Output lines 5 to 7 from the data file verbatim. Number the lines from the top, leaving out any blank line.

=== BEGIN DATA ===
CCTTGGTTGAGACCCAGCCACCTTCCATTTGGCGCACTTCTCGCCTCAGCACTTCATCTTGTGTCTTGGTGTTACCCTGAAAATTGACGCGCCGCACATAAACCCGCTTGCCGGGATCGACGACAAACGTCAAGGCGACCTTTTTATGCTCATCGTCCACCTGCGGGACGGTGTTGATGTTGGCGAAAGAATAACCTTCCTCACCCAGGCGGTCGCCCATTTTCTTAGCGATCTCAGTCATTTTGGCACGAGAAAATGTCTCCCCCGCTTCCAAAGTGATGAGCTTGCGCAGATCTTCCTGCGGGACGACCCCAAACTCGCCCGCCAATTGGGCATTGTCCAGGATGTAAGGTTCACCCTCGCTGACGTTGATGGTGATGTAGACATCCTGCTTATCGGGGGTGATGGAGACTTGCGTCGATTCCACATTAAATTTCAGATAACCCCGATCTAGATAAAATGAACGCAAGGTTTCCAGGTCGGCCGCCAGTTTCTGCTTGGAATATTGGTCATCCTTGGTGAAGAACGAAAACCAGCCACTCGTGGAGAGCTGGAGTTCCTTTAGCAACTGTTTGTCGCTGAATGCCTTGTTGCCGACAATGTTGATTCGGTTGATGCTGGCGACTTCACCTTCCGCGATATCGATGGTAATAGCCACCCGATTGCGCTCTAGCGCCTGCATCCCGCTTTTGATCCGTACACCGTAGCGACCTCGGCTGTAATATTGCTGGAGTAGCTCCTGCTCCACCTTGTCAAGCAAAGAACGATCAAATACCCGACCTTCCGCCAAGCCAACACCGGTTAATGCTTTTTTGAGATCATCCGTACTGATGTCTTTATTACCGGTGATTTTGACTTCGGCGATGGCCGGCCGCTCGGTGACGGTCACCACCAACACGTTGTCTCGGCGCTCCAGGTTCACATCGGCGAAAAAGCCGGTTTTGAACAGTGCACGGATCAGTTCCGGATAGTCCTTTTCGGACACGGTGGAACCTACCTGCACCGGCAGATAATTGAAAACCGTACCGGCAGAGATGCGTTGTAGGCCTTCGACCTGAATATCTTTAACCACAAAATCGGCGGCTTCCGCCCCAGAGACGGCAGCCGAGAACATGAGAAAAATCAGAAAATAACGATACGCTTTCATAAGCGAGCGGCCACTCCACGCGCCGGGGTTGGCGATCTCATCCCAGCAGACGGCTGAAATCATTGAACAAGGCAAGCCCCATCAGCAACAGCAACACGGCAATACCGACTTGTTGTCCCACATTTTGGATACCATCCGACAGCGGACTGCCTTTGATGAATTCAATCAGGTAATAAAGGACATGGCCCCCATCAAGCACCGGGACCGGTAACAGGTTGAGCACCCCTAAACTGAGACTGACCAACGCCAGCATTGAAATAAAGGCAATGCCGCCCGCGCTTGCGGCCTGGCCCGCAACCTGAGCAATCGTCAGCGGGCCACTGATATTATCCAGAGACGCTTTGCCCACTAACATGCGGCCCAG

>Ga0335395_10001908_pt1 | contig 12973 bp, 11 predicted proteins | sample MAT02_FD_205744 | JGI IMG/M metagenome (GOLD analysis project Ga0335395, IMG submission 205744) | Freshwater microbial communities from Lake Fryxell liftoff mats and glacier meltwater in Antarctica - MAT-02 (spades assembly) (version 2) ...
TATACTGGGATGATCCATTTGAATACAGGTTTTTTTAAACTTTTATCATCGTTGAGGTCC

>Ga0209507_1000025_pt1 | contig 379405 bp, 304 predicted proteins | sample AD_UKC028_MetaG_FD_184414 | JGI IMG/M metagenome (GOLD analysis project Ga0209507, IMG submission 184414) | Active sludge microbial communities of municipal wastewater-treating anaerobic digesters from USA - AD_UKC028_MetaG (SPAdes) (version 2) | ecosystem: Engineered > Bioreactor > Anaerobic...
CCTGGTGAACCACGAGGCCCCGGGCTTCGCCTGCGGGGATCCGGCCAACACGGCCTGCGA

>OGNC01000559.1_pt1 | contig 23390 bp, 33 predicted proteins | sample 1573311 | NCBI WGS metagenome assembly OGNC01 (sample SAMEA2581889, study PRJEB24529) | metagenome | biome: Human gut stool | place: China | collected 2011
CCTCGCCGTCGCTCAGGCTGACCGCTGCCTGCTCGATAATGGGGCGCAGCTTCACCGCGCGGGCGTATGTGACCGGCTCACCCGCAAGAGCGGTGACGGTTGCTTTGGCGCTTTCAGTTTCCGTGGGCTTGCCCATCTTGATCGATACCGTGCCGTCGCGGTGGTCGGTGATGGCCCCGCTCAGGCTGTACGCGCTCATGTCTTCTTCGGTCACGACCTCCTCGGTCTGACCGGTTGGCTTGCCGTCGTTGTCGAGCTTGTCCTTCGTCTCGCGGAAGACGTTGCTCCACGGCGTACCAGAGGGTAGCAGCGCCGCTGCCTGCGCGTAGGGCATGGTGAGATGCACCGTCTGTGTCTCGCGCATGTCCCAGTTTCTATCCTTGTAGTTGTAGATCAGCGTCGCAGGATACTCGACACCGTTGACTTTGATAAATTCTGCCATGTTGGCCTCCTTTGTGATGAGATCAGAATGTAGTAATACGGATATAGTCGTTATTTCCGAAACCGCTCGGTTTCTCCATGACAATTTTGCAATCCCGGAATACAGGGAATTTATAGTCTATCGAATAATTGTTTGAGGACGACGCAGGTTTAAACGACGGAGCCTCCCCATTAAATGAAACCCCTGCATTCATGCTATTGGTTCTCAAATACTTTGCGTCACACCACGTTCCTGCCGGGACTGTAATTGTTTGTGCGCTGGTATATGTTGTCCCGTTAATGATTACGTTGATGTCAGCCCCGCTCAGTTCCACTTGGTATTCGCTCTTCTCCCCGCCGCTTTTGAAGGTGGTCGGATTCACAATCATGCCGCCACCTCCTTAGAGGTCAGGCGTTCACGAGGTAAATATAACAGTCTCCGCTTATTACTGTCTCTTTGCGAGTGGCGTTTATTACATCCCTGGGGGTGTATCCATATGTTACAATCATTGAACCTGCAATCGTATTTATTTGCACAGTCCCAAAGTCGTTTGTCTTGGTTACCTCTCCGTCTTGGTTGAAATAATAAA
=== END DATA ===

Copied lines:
CCTGGTGAACCACGAGGCCCCGGGCTTCGCCTGCGGGGATCCGGCCAACACGGCCTGCGA

>OGNC01000559.1_pt1 | contig 23390 bp, 33 predicted proteins | sample 1573311 | NCBI WGS metagenome assembly OGNC01 (sample SAMEA2581889, study PRJEB24529) | metagenome | biome: Human gut stool | place: China | collected 2011
CCTCGCCGTCGCTCAGGCTGACCGCTGCCTGCTCGATAATGGGGCGCAGCTTCACCGCGCGGGCGTATGTGACCGGCTCACCCGCAAGAGCGGTGACGGTTGCTTTGGCGCTTTCAGTTTCCGTGGGCTTGCCCATCTTGATCGATACCGTGCCGTCGCGGTGGTCGGTGATGGCCCCGCTCAGGCTGTACGCGCTCATGTCTTCTTCGGTCACGACCTCCTCGGTCTGACCGGTTGGCTTGCCGTCGTTGTCGAGCTTGTCCTTCGTCTCGCGGAAGACGTTGCTCCACGGCGTACCAGAGGGTAGCAGCGCCGCTGCCTGCGCGTAGGGCATGGTGAGATGCACCGTCTGTGTCTCGCGCATGTCCCAGTTTCTATCCTTGTAGTTGTAGATCAGCGTCGCAGGATACTCGACACCGTTGACTTTGATAAATTCTGCCATGTTGGCCTCCTTTGTGATGAGATCAGAATGTAGTAATACGGATATAGTCGTTATTTCCGAAACCGCTCGGTTTCTCCATGACAATTTTGCAATCCCGGAATACAGGGAATTTATAGTCTATCGAATAATTGTTTGAGGACGACGCAGGTTTAAACGACGGAGCCTCCCCATTAAATGAAACCCCTGCATTCATGCTATTGGTTCTCAAATACTTTGCGTCACACCACGTTCCTGCCGGGACTGTAATTGTTTGTGCGCTGGTATATGTTGTCCCGTTAATGATTACGTTGATGTCAGCCCCGCTCAGTTCCACTTGGTATTCGCTCTTCTCCCCGCCGCTTTTGAAGGTGGTCGGATTCACAATCATGCCGCCACCTCCTTAGAGGTCAGGCGTTCACGAGGTAAATATAACAGTCTCCGCTTATTACTGTCTCTTTGCGAGTGGCGTTTATTACATCCCTGGGGGTGTATCCATATGTTACAATCATTGAACCTGCAATCGTATTTATTTGCACAGTCCCAAAGTCGTTTGTCTTGGTTACCTCTCCGTCTTGGTTGAAATAATAAA